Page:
Florence Crittenton died of scarlet fever at the tender age of four. The year was 1882 and her father, Charles Crittenton, was wracked with grief at the loss of his youngest child. Although raised in the Episcopalian faith, Charles was not a particularly religious man. However, in his grief, his attention was captured by a street preacher, Smith Allen, preaching to “wayward women” on the streets of New York.
As he sought an outlet for his feelings of loss, Charles Crittenton was moved by the plight of these women and their children, and ultimately found a new purpose in life. Ever the practical man, Crittenton felt that, preach as you may, providing practical solutions to these women would also impact their lives, and possibly save their young children from a similar fate. A pioneer and social entrepreneur well ahead of his time, he dedicated his energy and his finances toward the “betterment of this needy class.” The “needy class” he spoke of consisted of girls and women being exploited for sex, escaping violent relationships, single mothers, homeless/abandoned girls, immigrant women who came to this country alone, and all girls and women forced into “unsavory” circumstances.
Galvanized to action, Crittenton purchased a home on Bleecker Street in New York City, opening the Florence Crittenton Night Mission in 1883. Providing a safe haven for young women, the Crittenton Mission was so successful that Charles Crittenton was approached by other cities to help them recreate similar shelters in their area. Long before the term “evidence-based practice” was coined, Charles Crittenton and co-founder Dr. Kate Waller Barrett began a social welfare movement founded in social justice and a commitment to the rights of women.
City by city, traveling by railroad car called the “Good News” train, Charles Crittenton and Smith Allen would assemble people of faith and communities of purpose to recreate the Florence Crittenton Mission. For the next decade, Crittenton and Allen spread the word literally from coast to coast, opening more than a dozen homes from Baltimore to San Francisco. This effort was so successful that the “Crittenton Movement” as it came to be called was recognized by congressional charter under President McKinley.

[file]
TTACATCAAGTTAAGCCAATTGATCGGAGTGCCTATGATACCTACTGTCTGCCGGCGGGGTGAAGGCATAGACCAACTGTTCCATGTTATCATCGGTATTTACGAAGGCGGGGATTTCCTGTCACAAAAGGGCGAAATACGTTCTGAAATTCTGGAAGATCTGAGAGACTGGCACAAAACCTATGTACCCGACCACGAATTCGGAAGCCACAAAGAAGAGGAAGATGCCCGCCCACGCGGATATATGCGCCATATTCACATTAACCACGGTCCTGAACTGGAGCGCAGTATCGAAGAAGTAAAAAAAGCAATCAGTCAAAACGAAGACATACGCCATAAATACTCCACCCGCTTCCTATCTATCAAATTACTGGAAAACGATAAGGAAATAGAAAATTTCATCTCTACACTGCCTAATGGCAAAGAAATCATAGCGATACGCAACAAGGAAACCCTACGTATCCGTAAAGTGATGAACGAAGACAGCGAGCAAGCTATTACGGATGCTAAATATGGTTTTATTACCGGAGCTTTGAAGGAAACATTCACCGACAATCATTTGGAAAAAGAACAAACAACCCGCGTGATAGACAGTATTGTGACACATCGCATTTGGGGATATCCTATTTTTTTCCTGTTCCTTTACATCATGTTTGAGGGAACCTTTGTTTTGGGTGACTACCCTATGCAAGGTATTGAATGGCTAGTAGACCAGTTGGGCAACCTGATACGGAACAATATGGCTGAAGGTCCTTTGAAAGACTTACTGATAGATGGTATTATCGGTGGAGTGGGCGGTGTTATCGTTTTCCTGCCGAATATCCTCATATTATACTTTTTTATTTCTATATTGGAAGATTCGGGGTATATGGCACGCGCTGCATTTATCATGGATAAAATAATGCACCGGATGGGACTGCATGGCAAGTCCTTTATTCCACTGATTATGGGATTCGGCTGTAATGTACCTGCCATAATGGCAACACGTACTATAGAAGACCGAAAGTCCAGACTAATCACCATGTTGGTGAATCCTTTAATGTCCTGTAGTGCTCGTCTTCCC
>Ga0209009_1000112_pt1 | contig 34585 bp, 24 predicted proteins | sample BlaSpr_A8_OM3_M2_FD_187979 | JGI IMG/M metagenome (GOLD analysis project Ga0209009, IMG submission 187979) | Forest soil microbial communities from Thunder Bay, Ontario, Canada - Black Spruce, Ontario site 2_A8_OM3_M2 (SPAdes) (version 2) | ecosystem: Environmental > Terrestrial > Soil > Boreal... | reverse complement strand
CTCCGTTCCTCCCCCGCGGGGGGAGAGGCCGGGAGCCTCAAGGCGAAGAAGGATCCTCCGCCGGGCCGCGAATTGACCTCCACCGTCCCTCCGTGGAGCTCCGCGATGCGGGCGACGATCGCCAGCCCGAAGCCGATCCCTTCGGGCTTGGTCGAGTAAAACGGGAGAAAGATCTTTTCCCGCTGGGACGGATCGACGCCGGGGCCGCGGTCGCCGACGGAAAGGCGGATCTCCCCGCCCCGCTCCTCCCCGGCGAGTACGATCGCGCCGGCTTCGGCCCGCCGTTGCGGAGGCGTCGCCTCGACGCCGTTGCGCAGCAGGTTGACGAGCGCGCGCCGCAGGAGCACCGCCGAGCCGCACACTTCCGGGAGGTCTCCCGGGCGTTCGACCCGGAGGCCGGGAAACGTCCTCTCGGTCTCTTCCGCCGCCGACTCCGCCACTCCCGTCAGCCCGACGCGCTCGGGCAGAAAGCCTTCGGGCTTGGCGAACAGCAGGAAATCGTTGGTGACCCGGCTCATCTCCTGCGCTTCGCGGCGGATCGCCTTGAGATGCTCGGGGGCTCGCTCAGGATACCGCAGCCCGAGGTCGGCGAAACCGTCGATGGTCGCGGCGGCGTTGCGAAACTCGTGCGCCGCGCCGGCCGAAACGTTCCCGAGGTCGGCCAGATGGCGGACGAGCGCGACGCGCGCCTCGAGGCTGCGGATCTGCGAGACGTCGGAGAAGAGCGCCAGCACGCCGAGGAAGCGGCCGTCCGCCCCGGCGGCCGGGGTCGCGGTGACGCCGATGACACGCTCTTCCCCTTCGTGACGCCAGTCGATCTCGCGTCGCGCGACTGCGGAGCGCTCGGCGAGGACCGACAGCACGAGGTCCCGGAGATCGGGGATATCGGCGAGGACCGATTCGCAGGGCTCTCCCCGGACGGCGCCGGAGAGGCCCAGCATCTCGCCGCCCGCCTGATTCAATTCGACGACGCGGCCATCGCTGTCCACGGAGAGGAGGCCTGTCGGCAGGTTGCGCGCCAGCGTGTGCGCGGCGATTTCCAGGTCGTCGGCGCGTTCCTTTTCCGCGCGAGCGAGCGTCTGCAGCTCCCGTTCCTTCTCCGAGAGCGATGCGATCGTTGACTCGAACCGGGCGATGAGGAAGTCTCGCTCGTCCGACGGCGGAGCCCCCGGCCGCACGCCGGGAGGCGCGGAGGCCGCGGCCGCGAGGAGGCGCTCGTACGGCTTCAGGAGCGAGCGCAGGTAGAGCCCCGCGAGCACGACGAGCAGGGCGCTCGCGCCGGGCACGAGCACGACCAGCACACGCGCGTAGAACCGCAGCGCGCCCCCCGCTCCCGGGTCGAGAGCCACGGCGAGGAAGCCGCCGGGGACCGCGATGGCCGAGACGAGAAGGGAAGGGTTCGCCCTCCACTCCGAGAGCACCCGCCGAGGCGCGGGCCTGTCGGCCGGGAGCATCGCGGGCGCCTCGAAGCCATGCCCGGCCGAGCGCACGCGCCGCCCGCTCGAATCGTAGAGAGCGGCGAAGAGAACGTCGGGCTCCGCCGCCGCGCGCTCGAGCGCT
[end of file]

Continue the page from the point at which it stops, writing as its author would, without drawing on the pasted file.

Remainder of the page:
In the ensuing decades, the National Association of Florence Crittenton Agencies was formed to carry on the legacy of Charles Crittenton. At its peak, the Association claimed 65 domestic and a dozen international Florence Crittenton Homes. In recent years, an affiliation of agencies with a historical connection to the “Crittenton Movement” has been reconnected under the leadership of National Crittenton. The National Crittenton organization has been active at a national level promoting public policy that continues to bring attention to the plight of girls and youth affected by system-involvement.
Our own story continues with studies being conducted by the Orange County Grand Jury in the early 1960’s documenting a need for a variety of social services programs for the county’s growing population. Judge Carl Davis, at that time, called together a meeting of stakeholders to solicit support for developing, among other things, a group home for pregnant minors.
The National Association of Florence Crittenton Agencies agreed to act as a consultant to set up such a program in Orange County. A group of volunteers, many of them from the now-defunct Florence Crittenton Center in Los Angeles, hosted a fundraiser, headlined by Mickey Mouse.
Incorporated in 1966, the burgeoning agency formed a Board of Directors and continued to raise funds until finally, in 1970, a home was purchased in Santa Ana, CA. Within a year, the home was full with a waiting list. In the early seventies, the former Fullerton Cottage Hospital was purchased and renovated, becoming a home for up to 65 teens and their babies. During the 1980s, based on a request, of the Orange County Juvenile Court, the campus adapted to include boys and girls, not just teen mothers. Independent living services were later added, making this one campus a microcosm for child welfare services in Orange County.
As demand for services continued to increase the Fullerton Community Hospital was purchased in 1988. After renovations, the campus opened in 1991 and was able to house 84 teen girls and up to 37 babies.
From our humble beginnings as a six-bed home for unwed mothers, Crittenton is now a nonprofit mental health and child welfare agency operating and serving an area that covers Orange, Los Angeles, San Bernardino, and Riverside Counties. We provide a trauma-responsive continuum of care programming effort that helps nearly 2,000 families and children annually throughout Southern California.